Tuesday, September 20, 2011

Grading Currency

Grades are the currency students sell their love for learning to obtain.

For more on this topic, I suggest reading Alfie Kohn's answer to the question: should we pay kids to learn?


  1. pitiful...really makes me sad about education
    Have we not earned that external motivators do NOT work long trm

  2. money did not improve test scores for social studies and reading in the short term = need more thinking .
    math scores improved - math = most probably more drill.

    external motivators work in the short term not long term and have negative impact if withdrawn

    sad that the teachers/principals see the only reason for learning is to get good grades so you can get a good job

    whether we use money or not to motivate kids , the problem remains - learning expectations defined as good test scores

  3. Apparently this town hadn't read Daniel Pink's book "Drive". It is sad to see that we are training kids to work for a cash out reward system. But we are doing it in so many different areas, using the token economy method to get our students to work. Look at Accelerated Reader. Students collect points and so many schools let them "buy" things with those points. Even Kahn Academy rewards the students for working through its program by earning badges. Is this because not every learning scenario can be project based or exciting? There are skills that we must acquire. Skills that drill and kill practice helps to become seeded in the brain so that we can automatically apply them into other situations without having to pause and think.

    But I have bird walked off course. This clip shows towns paying kids for their work. I want to know why. Who wants to look the best or so smart? Is it the kids, the town, or the school board?

  4. Do we not get paid for doing good at our jobs? The same process applies. If you do good work, you get paid. If you do poor work, no money (i.e. no job) Think outside the box...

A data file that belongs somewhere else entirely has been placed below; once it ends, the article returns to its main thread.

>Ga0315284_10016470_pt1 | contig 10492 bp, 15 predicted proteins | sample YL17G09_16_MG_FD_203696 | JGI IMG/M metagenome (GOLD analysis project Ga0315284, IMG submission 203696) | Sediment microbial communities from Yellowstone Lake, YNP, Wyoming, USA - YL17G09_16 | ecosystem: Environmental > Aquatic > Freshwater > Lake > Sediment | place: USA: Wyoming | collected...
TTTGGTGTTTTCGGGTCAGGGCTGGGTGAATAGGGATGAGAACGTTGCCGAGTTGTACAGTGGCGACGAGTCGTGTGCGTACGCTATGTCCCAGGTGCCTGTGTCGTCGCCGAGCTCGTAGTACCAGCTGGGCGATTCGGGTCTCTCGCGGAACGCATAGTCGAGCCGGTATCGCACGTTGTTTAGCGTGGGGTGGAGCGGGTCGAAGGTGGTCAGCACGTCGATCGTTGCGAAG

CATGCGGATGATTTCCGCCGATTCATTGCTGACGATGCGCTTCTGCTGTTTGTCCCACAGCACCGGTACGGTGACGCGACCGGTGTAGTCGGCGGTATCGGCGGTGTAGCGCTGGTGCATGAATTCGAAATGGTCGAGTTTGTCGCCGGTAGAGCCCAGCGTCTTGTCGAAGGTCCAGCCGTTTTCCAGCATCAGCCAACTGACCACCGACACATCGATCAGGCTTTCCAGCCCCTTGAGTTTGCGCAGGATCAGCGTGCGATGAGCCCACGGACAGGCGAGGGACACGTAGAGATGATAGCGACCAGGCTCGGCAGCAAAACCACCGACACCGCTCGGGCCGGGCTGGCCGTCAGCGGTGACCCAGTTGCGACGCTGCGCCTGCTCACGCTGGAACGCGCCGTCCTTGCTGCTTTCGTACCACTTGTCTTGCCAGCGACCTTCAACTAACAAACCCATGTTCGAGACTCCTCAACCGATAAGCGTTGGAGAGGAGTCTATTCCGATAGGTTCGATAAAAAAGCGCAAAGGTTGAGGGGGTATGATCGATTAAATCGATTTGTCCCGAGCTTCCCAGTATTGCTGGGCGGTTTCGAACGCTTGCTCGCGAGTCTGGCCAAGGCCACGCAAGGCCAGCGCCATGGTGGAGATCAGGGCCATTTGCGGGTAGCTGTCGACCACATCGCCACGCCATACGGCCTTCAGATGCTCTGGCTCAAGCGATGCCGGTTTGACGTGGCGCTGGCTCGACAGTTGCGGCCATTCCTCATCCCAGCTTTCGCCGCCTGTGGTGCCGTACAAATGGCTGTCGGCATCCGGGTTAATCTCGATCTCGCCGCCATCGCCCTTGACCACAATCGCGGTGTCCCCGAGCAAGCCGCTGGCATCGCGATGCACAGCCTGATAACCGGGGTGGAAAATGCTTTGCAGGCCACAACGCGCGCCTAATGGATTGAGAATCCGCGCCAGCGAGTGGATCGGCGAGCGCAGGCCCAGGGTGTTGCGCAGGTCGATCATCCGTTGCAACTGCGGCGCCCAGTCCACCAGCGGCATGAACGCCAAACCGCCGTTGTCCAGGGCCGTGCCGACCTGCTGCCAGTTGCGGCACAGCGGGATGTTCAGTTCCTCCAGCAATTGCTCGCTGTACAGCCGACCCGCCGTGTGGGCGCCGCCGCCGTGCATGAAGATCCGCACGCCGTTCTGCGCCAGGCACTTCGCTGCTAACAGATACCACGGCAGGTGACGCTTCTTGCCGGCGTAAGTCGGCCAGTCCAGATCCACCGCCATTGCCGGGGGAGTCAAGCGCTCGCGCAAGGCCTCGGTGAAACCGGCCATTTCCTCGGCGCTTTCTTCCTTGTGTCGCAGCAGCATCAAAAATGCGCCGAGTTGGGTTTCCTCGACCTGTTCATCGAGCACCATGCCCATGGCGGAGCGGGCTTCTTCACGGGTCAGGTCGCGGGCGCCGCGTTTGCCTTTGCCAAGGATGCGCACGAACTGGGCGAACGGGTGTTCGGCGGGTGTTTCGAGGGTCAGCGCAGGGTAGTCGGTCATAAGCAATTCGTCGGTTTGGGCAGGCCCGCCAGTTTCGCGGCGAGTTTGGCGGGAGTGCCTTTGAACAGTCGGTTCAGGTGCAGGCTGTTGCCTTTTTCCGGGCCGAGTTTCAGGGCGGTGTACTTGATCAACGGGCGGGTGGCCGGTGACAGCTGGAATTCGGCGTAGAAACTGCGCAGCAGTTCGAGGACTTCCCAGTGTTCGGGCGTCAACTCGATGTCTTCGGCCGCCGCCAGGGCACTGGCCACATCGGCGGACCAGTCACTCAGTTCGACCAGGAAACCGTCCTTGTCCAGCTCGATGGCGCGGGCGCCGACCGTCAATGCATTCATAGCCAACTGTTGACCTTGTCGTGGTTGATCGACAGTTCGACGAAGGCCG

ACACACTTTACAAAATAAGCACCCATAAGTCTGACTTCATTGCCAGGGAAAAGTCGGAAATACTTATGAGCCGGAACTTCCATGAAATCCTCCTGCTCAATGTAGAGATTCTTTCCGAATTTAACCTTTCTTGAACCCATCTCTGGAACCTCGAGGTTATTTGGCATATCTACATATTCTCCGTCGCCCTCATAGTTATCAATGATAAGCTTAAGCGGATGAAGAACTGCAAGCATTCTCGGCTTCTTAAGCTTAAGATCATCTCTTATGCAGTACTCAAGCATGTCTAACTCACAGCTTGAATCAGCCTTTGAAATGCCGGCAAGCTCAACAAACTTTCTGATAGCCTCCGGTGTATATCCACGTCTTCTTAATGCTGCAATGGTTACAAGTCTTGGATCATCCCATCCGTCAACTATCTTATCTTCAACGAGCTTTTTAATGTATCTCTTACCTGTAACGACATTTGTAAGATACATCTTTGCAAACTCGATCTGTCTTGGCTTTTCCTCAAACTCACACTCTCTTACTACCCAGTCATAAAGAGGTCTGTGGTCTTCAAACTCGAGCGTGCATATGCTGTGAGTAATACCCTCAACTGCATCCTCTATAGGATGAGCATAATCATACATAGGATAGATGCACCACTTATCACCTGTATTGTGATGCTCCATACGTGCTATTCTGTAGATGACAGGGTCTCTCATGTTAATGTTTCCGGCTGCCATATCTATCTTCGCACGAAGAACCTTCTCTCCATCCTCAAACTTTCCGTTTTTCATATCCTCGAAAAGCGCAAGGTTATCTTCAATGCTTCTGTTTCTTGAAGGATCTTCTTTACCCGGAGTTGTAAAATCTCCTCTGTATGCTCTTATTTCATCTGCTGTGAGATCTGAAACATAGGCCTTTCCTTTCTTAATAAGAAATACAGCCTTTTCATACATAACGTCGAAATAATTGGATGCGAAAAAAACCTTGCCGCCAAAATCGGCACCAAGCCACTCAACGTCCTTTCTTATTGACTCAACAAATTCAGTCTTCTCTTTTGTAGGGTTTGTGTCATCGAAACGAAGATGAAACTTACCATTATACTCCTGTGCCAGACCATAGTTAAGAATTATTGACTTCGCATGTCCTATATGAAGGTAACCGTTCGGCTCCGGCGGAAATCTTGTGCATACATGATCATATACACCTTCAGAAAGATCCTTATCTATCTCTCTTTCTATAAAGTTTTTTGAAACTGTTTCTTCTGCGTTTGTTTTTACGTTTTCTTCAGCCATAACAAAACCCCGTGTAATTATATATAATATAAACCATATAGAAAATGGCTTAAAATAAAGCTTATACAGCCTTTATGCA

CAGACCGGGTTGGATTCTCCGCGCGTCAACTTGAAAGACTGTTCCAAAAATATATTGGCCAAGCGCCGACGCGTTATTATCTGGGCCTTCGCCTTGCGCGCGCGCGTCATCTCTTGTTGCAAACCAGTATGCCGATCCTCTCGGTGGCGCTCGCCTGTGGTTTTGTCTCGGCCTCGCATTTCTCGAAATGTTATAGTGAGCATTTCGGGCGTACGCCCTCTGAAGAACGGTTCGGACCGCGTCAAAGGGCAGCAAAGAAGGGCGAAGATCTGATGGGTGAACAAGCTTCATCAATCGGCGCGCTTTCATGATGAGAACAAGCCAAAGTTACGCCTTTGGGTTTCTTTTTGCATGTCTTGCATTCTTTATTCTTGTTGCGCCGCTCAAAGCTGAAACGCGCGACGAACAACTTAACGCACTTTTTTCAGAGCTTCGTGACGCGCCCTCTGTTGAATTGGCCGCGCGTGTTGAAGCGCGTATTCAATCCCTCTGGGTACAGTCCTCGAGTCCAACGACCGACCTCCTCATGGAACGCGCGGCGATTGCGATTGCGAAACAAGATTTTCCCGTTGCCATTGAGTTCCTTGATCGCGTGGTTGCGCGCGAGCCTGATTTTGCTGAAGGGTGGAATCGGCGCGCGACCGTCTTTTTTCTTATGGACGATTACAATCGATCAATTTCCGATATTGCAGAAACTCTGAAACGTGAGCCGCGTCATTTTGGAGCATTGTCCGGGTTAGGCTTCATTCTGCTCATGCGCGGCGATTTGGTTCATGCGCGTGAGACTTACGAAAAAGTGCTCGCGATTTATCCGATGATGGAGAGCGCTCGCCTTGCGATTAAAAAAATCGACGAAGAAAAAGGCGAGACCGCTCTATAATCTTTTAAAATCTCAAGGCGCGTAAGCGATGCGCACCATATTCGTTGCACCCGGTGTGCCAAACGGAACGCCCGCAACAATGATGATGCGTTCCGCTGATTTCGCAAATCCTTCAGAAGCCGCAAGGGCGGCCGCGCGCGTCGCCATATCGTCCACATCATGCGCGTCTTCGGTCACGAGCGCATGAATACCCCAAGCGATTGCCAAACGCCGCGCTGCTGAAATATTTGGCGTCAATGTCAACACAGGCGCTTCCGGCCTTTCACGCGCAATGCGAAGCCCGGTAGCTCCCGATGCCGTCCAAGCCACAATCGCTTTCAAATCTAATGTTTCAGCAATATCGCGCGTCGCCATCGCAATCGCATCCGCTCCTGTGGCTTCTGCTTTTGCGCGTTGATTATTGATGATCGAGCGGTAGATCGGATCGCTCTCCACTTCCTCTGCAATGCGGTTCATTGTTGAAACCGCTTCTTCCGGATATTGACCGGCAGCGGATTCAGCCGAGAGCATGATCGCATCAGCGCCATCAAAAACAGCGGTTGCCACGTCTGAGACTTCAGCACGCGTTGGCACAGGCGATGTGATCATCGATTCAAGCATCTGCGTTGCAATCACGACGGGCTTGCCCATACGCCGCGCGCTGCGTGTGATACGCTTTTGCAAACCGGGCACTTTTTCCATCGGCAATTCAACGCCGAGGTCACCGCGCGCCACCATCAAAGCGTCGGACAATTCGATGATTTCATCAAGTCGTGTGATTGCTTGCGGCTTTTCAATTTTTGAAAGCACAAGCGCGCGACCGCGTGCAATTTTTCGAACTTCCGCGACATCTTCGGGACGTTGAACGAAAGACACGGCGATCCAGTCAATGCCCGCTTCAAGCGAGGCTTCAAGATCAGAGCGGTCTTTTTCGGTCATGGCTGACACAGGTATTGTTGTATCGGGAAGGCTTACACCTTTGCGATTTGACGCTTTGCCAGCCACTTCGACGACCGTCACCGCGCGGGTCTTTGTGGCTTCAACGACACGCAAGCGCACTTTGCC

5. Anonymous, your comment begs the question: is learning in school like work in the real world?


  6. I think the same problem would arise in the work-place, actually -- do you work hard just because you get paid or do you work hard because you like what you do and feel it is important, or is it some combination of the two?

    I think though that even if this had a great effect we ought not to do it. Because in general I don't appreciate when people do the right thing for the sake of the consequences. I don't want people who work hard or study just because they'll get something they want out of it. I want people who work hard because they want to work hard and who study because they want to study.

    Paying students to learn, paying people to do their jobs, suggests that these people don't view learning or doing their jobs as valuable in themselves. And then what's the point? At the very least we can't do everything in life for the sake of something else, or there would be no use in living (life would be an absurd joke with no punch-line)...

  7. I mean, put it this way -- if you're going to pay students to learn, why have them go to school at all? Why not just put them in the work-force right away?


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